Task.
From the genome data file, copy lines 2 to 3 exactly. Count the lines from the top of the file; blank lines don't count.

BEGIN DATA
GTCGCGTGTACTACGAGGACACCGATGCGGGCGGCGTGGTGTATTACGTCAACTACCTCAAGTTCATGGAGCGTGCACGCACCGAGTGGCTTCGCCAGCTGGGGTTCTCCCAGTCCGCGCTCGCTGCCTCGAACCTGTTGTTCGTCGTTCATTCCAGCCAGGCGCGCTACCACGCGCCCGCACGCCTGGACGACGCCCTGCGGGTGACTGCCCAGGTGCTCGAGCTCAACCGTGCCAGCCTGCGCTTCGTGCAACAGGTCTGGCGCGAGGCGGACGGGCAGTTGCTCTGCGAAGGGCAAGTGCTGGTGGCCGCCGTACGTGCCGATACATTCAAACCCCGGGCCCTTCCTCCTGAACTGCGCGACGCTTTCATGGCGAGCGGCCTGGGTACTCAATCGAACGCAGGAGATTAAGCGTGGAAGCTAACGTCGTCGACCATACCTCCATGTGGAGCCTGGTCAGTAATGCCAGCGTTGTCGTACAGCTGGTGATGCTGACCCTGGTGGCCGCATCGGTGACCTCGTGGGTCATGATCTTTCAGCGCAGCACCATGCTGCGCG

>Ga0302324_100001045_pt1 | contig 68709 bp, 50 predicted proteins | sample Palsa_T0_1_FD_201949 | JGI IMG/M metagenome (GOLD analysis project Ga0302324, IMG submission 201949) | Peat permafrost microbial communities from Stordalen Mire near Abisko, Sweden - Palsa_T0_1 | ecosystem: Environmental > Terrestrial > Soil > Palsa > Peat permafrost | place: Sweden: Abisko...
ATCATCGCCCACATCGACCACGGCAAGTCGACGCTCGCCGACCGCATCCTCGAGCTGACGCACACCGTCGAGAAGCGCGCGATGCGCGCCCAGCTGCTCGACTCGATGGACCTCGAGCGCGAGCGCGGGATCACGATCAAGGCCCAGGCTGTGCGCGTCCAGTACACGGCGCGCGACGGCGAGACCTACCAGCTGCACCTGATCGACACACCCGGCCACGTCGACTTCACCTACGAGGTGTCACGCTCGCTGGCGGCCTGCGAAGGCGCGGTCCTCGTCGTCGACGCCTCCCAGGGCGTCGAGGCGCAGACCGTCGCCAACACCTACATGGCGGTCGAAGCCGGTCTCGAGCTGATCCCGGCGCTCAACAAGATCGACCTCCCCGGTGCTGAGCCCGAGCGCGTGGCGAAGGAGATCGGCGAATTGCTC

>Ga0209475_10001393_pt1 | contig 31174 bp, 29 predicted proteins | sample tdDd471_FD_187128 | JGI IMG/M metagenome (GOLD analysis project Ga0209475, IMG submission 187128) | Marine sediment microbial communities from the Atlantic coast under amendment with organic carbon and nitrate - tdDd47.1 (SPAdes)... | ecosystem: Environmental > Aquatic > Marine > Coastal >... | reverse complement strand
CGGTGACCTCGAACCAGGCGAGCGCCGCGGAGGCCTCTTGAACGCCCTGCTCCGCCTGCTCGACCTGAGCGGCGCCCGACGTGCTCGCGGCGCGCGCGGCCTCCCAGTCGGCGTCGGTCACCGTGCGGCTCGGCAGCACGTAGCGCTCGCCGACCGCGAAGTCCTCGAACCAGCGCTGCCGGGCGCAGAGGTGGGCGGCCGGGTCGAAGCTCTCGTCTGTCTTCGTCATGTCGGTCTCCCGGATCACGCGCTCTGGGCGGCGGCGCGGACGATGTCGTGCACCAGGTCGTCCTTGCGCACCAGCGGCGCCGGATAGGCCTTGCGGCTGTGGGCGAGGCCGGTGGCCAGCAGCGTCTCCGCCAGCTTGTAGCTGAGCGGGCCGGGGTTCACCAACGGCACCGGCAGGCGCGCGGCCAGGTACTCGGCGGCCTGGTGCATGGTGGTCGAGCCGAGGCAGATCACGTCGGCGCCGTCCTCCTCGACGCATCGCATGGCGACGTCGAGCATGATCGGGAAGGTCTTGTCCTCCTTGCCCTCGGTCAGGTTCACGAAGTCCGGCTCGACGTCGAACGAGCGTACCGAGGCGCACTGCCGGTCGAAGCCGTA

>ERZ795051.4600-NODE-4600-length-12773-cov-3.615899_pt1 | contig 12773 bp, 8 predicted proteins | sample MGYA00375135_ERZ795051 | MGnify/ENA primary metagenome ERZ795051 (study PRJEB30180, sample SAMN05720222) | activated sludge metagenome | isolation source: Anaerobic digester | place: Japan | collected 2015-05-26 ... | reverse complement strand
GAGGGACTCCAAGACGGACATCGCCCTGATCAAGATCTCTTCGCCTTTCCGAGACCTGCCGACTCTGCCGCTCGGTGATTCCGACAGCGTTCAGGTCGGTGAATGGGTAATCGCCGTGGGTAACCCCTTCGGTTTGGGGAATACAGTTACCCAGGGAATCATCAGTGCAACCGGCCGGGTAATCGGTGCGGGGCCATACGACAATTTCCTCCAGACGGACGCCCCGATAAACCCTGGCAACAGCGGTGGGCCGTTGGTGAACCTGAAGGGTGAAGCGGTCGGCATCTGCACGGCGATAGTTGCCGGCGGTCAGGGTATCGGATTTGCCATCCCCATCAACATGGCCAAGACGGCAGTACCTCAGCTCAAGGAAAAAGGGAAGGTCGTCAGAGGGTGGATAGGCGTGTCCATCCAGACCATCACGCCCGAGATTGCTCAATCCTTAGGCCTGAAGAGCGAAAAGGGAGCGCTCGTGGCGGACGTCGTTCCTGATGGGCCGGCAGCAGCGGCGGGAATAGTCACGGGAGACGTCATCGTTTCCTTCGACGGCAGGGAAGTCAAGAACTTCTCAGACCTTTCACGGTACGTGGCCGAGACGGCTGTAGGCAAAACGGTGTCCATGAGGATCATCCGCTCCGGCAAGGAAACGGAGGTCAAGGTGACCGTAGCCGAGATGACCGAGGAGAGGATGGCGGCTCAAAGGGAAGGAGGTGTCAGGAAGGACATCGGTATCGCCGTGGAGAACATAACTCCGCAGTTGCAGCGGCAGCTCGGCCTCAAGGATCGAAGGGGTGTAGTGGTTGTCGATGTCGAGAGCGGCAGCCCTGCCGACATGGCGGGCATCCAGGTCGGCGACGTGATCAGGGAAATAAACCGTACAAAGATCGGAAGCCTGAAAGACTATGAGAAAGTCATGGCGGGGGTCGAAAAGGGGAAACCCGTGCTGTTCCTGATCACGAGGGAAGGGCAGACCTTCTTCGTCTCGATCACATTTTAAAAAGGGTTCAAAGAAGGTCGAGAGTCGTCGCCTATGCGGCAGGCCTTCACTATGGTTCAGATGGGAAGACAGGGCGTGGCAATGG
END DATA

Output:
>Ga0302324_100001045_pt1 | contig 68709 bp, 50 predicted proteins | sample Palsa_T0_1_FD_201949 | JGI IMG/M metagenome (GOLD analysis project Ga0302324, IMG submission 201949) | Peat permafrost microbial communities from Stordalen Mire near Abisko, Sweden - Palsa_T0_1 | ecosystem: Environmental > Terrestrial > Soil > Palsa > Peat permafrost | place: Sweden: Abisko...
ATCATCGCCCACATCGACCACGGCAAGTCGACGCTCGCCGACCGCATCCTCGAGCTGACGCACACCGTCGAGAAGCGCGCGATGCGCGCCCAGCTGCTCGACTCGATGGACCTCGAGCGCGAGCGCGGGATCACGATCAAGGCCCAGGCTGTGCGCGTCCAGTACACGGCGCGCGACGGCGAGACCTACCAGCTGCACCTGATCGACACACCCGGCCACGTCGACTTCACCTACGAGGTGTCACGCTCGCTGGCGGCCTGCGAAGGCGCGGTCCTCGTCGTCGACGCCTCCCAGGGCGTCGAGGCGCAGACCGTCGCCAACACCTACATGGCGGTCGAAGCCGGTCTCGAGCTGATCCCGGCGCTCAACAAGATCGACCTCCCCGGTGCTGAGCCCGAGCGCGTGGCGAAGGAGATCGGCGAATTGCTC